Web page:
Department of Scientific Computing,
Florida State University
"Data science before the machine learning bandwagon came to town"
Apr 16, 2022
* All times are Eastern Time (US and Canada)
09:05 AM - 10:15 AM - Lecture 1 Video Lecture 1 Slides (page #1)
10:15 AM - 10:45 AM - Morning Break (30 min)
10:45 AM - 12:00 PM - Lecture 2 Video Lecture 2 Slides (page #108)
12:00 PM - 01:30 PM - Lunch (90 min)
(provided for pre-registered in-person attendees)
01:30 PM - 01:35 PM - Welcome
01:35 PM - 02:45 PM - Lecture 3 Video Lecture 3 Slides (page #217)
02:45 PM - 03:15 PM - Mid Afternoon Break (30 min)
03:15 PM - 04:30 PM - Lecture 4 Video Lecture 4 Slides (page #318)
04:30 PM - 04:40 PM - Late Afternoon Break (10 min)
04:40 PM - 05:15 PM - Lecture 5 Video Lecture 5 Slides (page #437)
In recent years, interest in "new" approaches in data science and machine learning such as the use of neural networks has exploded. However, some of those interested in jumping onto that bandwagon may not have a good background in ancient or recent developments in more traditional data science algorithms such as, among others and some in greater detail than others (Monte Carlo methods, compressed sensing, reduced-order modeling, multilevel and multifidelity methods, polynomial chaos, sparse grids, support vector machines, etc.) each of which have proved to be useful in at least some and, in some cases, many application settings. As a result, researchers in and users of the new approaches alluded to above may find it difficult to compare the results of their research with what can be done using other approaches. They also may find it difficult to combine the new approaches with the older ones to construct, as is currently being done by numerous researchers, even better machine learning algorithms.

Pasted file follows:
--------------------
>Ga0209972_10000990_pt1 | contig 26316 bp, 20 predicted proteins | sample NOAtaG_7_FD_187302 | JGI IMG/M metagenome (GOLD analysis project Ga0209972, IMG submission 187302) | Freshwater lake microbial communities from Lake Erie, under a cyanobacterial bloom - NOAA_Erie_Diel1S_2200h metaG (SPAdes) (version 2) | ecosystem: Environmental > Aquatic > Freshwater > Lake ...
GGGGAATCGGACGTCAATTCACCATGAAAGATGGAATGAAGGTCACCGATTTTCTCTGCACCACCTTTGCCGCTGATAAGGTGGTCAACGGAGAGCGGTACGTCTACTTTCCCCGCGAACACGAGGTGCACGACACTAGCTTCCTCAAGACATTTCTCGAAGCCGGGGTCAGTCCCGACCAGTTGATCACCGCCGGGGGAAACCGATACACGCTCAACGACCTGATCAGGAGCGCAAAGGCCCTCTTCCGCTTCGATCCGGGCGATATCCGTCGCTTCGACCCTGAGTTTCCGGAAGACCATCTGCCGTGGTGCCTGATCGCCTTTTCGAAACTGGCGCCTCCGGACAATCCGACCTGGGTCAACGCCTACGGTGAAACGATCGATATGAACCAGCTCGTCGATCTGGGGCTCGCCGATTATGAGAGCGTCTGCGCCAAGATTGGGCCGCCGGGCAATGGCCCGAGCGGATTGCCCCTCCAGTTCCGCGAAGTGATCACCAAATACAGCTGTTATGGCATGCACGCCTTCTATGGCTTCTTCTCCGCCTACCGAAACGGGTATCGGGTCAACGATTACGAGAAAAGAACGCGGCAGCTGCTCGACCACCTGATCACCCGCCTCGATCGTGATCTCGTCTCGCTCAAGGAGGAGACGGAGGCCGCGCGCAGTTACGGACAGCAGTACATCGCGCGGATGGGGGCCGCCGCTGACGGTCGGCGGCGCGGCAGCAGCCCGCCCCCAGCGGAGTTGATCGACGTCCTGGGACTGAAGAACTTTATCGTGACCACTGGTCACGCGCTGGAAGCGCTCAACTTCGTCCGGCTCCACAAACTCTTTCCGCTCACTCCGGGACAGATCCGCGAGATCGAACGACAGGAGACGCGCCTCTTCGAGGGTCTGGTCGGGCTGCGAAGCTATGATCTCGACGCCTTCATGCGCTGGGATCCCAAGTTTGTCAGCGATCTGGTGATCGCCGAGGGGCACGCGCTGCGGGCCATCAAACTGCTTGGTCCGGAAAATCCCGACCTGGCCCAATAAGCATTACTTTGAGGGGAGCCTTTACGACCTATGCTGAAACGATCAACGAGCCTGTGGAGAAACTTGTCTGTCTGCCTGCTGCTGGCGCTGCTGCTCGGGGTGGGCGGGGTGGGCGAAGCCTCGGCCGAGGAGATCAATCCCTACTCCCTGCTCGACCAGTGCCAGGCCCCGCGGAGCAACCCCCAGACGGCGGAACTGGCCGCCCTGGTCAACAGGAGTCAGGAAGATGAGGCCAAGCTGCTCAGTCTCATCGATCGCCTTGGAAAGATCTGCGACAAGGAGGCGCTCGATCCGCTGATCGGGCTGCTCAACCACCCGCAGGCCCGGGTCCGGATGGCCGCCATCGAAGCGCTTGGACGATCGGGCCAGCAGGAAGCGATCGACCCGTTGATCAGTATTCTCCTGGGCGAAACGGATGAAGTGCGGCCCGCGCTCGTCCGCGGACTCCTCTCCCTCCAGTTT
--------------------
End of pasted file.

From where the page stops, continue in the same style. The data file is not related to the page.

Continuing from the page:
The lectures are meant to give participants, including those not necessarily interested in the "new" approaches, a quick and dirty introduction to alternate approaches to data science such as, among others, Monte Carlo methods, compressed sensing, reduced-order modeling, multilevel and multifidelity methods, polynomial chaos, and sparse grids. Of course, a short course cannot hope to cover everything so that a particular foci of the course are settings in which obtaining lots of data have to be collected and in which obtaining that data is a very costly endeavor. Uncertainty quantification of complex systems is used to provide a specific context for the presentation.
The course requires little knowledge of the underlying subject areas such as probability, statistics, mathematics, and numerical methods so that the presentations should be, for the most part, understandable to even STEM-related advanced undergraduate students.
Participants will receive a certificate upon completion of the course.